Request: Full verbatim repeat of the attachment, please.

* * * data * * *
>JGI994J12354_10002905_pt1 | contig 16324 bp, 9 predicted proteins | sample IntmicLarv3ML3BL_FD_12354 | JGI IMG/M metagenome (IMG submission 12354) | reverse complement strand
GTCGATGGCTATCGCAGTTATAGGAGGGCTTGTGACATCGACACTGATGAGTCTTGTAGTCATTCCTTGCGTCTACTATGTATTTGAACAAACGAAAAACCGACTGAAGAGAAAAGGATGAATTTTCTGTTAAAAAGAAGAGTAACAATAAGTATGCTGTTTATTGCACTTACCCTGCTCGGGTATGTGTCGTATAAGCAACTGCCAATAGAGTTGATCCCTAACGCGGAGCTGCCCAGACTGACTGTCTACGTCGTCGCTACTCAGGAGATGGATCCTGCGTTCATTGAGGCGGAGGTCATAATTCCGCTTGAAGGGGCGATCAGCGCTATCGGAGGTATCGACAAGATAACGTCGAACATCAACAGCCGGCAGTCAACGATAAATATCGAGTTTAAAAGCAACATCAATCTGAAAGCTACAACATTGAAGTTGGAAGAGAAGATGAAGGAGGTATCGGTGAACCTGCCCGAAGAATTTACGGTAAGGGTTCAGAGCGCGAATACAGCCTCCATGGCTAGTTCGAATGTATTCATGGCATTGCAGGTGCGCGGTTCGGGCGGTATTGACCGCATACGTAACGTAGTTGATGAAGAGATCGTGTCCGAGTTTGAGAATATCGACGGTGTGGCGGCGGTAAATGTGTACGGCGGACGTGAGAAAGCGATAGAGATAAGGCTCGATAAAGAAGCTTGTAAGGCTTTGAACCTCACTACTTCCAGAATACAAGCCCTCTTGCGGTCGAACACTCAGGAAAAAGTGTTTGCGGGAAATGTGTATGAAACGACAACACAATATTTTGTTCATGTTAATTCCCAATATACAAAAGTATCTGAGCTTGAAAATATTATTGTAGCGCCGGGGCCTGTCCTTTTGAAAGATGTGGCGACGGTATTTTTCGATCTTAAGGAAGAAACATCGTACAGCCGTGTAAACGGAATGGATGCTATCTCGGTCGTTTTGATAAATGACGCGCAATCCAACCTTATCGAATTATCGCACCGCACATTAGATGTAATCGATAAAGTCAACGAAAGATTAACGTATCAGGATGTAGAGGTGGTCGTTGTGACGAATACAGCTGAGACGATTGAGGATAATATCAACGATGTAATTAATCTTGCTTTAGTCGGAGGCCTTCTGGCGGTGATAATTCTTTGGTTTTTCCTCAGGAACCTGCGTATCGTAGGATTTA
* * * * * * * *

>JGI994J12354_10002905_pt1 | contig 16324 bp, 9 predicted proteins | sample IntmicLarv3ML3BL_FD_12354 | JGI IMG/M metagenome (IMG submission 12354) | reverse complement strand
GTCGATGGCTATCGCAGTTATAGGAGGGCTTGTGACATCGACACTGATGAGTCTTGTAGTCATTCCTTGCGTCTACTATGTATTTGAACAAACGAAAAACCGACTGAAGAGAAAAGGATGAATTTTCTGTTAAAAAGAAGAGTAACAATAAGTATGCTGTTTATTGCACTTACCCTGCTCGGGTATGTGTCGTATAAGCAACTGCCAATAGAGTTGATCCCTAACGCGGAGCTGCCCAGACTGACTGTCTACGTCGTCGCTACTCAGGAGATGGATCCTGCGTTCATTGAGGCGGAGGTCATAATTCCGCTTGAAGGGGCGATCAGCGCTATCGGAGGTATCGACAAGATAACGTCGAACATCAACAGCCGGCAGTCAACGATAAATATCGAGTTTAAAAGCAACATCAATCTGAAAGCTACAACATTGAAGTTGGAAGAGAAGATGAAGGAGGTATCGGTGAACCTGCCCGAAGAATTTACGGTAAGGGTTCAGAGCGCGAATACAGCCTCCATGGCTAGTTCGAATGTATTCATGGCATTGCAGGTGCGCGGTTCGGGCGGTATTGACCGCATACGTAACGTAGTTGATGAAGAGATCGTGTCCGAGTTTGAGAATATCGACGGTGTGGCGGCGGTAAATGTGTACGGCGGACGTGAGAAAGCGATAGAGATAAGGCTCGATAAAGAAGCTTGTAAGGCTTTGAACCTCACTACTTCCAGAATACAAGCCCTCTTGCGGTCGAACACTCAGGAAAAAGTGTTTGCGGGAAATGTGTATGAAACGACAACACAATATTTTGTTCATGTTAATTCCCAATATACAAAAGTATCTGAGCTTGAAAATATTATTGTAGCGCCGGGGCCTGTCCTTTTGAAAGATGTGGCGACGGTATTTTTCGATCTTAAGGAAGAAACATCGTACAGCCGTGTAAACGGAATGGATGCTATCTCGGTCGTTTTGATAAATGACGCGCAATCCAACCTTATCGAATTATCGCACCGCACATTAGATGTAATCGATAAAGTCAACGAAAGATTAACGTATCAGGATGTAGAGGTGGTCGTTGTGACGAATACAGCTGAGACGATTGAGGATAATATCAACGATGTAATTAATCTTGCTTTAGTCGGAGGCCTTCTGGCGGTGATAATTCTTTGGTTTTTCCTCAGGAACCTGCGTATCGTAGGATTTA